Brian Leahy

Brian T. Leahy primarily works on the relationship between contemporary art, economics, and the democratic imaginary, especially during the 1980s. Current research topics include issues of representation in contemporary art in relation to the visual culture of global warming and the temporalities of glaciers; the history of art in Ireland, focusing on intra-European colonialism, transatlantic migration, racialization(s) of the Irish in the United States, and contemporary Irish economic policy; material strategies in the work of Charles Ray; and the durational performances of Tehching Hsieh in the context of Reagan-era economic policy and the 1984 Los Angeles Olympics.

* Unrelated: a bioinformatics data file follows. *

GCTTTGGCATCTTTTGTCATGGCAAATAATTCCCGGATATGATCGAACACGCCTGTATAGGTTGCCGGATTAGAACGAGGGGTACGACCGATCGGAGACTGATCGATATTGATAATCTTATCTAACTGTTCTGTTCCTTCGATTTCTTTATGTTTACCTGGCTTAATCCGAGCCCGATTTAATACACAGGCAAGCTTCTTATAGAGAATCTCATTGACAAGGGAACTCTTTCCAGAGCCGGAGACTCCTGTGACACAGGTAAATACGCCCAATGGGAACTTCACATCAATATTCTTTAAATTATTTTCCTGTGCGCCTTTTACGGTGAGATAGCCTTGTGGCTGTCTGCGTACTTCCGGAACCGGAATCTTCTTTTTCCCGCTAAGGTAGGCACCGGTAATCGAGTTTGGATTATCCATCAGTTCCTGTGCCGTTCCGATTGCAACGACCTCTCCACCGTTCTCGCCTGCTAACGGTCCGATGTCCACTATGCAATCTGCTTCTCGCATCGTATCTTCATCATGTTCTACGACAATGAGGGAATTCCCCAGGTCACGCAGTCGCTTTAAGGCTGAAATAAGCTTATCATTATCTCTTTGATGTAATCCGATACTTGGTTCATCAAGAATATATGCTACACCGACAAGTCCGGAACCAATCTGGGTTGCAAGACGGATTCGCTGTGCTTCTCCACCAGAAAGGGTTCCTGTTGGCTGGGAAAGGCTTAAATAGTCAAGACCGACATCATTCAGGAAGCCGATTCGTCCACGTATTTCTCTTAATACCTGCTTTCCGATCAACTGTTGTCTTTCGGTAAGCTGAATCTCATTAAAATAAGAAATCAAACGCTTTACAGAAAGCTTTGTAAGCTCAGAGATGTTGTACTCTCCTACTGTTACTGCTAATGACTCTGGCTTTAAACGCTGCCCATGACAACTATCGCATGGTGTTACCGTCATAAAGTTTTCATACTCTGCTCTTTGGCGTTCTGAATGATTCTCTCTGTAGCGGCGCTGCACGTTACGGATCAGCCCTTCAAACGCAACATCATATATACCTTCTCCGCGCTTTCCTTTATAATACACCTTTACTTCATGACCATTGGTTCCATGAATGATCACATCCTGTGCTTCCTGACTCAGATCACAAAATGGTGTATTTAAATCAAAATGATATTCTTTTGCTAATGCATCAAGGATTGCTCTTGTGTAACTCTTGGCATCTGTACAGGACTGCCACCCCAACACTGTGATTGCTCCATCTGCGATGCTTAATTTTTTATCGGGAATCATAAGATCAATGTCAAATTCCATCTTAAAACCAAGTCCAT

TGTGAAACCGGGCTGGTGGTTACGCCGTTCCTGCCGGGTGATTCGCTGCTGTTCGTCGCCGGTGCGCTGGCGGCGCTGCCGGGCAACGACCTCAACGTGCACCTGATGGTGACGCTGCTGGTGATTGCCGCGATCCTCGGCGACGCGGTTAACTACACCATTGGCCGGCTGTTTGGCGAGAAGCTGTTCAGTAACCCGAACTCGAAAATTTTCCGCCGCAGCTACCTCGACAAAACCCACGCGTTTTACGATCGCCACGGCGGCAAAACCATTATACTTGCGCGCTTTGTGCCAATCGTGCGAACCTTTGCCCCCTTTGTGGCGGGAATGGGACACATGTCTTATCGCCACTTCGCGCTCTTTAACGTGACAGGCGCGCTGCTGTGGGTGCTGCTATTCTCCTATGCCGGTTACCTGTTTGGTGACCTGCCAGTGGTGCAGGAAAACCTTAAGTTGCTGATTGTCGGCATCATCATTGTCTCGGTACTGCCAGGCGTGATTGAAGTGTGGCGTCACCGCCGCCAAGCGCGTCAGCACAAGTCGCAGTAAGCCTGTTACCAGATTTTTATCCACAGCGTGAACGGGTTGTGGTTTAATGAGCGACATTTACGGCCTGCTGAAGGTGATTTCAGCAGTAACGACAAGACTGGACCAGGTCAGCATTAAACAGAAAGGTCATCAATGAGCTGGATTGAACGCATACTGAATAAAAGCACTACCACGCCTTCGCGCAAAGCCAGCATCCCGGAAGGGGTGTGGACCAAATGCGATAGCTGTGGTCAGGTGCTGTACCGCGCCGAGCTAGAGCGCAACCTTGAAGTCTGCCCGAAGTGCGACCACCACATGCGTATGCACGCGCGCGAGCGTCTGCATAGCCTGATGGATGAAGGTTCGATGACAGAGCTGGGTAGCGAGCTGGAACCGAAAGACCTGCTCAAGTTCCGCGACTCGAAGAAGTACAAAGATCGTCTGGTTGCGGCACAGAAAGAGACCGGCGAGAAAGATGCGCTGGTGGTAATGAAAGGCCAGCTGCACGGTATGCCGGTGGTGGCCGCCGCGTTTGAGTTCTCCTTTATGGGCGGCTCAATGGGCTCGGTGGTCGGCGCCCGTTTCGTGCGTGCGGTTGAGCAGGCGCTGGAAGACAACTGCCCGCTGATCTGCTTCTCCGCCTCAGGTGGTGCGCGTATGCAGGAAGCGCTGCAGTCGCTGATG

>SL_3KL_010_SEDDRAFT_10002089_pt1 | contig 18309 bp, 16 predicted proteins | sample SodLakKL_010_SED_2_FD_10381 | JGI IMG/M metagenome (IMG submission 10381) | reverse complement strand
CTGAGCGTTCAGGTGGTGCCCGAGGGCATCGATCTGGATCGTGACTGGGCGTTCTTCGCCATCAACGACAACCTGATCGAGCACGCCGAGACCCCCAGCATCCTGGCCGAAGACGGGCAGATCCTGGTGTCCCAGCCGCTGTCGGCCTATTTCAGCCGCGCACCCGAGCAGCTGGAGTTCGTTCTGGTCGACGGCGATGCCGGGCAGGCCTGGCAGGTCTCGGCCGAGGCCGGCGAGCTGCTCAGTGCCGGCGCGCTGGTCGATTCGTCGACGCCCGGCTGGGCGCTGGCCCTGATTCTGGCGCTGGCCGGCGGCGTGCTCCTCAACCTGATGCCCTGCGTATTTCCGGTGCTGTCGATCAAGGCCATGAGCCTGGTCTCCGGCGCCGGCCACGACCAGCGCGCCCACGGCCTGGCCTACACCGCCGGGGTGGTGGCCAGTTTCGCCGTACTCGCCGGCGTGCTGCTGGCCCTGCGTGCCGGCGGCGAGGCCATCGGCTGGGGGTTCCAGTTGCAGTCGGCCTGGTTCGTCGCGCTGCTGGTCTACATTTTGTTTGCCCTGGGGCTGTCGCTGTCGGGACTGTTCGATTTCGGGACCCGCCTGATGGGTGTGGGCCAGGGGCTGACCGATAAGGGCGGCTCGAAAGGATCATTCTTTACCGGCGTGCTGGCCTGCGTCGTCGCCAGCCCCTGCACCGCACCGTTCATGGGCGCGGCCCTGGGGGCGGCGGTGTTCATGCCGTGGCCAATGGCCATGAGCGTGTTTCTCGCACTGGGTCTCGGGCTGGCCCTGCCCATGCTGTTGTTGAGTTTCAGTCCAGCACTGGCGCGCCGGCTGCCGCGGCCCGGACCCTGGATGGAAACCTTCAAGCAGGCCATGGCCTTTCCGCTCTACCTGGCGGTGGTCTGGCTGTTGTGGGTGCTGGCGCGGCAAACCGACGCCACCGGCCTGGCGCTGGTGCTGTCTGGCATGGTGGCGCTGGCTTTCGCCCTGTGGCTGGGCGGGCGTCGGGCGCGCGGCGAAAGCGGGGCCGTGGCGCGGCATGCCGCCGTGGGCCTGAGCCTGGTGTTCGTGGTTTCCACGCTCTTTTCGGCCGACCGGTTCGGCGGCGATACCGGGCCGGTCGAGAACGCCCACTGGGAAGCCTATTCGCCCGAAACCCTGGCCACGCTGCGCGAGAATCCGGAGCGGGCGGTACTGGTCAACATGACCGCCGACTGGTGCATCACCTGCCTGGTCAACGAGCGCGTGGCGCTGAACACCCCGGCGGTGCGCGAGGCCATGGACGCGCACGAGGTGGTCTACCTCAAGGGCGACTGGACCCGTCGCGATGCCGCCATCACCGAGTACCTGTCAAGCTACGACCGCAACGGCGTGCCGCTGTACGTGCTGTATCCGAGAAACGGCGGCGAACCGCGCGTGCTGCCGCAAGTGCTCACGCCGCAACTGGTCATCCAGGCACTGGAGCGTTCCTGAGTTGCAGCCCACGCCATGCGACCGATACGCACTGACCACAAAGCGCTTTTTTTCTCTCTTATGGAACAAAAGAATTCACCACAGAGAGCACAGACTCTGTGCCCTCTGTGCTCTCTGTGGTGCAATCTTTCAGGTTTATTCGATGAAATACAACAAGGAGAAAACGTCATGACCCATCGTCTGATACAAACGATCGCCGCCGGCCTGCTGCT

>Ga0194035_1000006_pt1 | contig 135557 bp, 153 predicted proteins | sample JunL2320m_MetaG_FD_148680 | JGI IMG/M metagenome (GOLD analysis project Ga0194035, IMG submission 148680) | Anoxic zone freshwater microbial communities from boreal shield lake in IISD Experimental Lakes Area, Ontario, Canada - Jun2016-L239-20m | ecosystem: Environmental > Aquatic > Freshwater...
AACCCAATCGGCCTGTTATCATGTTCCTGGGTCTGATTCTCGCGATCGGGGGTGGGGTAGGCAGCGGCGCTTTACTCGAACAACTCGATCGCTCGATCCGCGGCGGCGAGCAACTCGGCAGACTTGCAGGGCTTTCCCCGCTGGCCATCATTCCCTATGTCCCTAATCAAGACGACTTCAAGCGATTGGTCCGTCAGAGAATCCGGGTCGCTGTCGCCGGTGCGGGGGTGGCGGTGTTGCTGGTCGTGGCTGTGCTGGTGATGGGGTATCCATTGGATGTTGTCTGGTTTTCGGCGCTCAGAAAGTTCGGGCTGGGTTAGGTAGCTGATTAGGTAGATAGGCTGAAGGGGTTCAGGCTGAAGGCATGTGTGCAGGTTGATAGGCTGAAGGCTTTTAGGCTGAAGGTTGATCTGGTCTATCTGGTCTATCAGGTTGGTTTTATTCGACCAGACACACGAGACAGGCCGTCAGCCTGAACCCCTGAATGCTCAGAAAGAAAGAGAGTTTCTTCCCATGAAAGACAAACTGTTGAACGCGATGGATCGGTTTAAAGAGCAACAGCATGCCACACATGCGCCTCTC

Ongoing interests include durational performance forms; institutional critique; conceptual and post-conceptual art; issues of center, periphery, and belatedness in contemporary art; rhetorics of criticality and legitimation in contemporary art; art and activism; failure and laziness; theories of history and alternative temporalities; ambiguous artistic strategies such as parafiction, market complicity, social practice, personas, and art historical intervention; experimental art history; and contemporary painting. His research has been supported by a Mellon Cluster Fellowship in Rhetoric and Public Culture at Northwestern, as well as a Graduate Fellowship from the Department of Modern and Contemporary Art History, Theory and Criticism at the School of the Art Institute of Chicago, where he earned his MA while working as a Graduate Curatorial Assistant in the Sullivan Galleries. He holds a BA in studio art and religious studies from Davidson College, and is a practicing artist.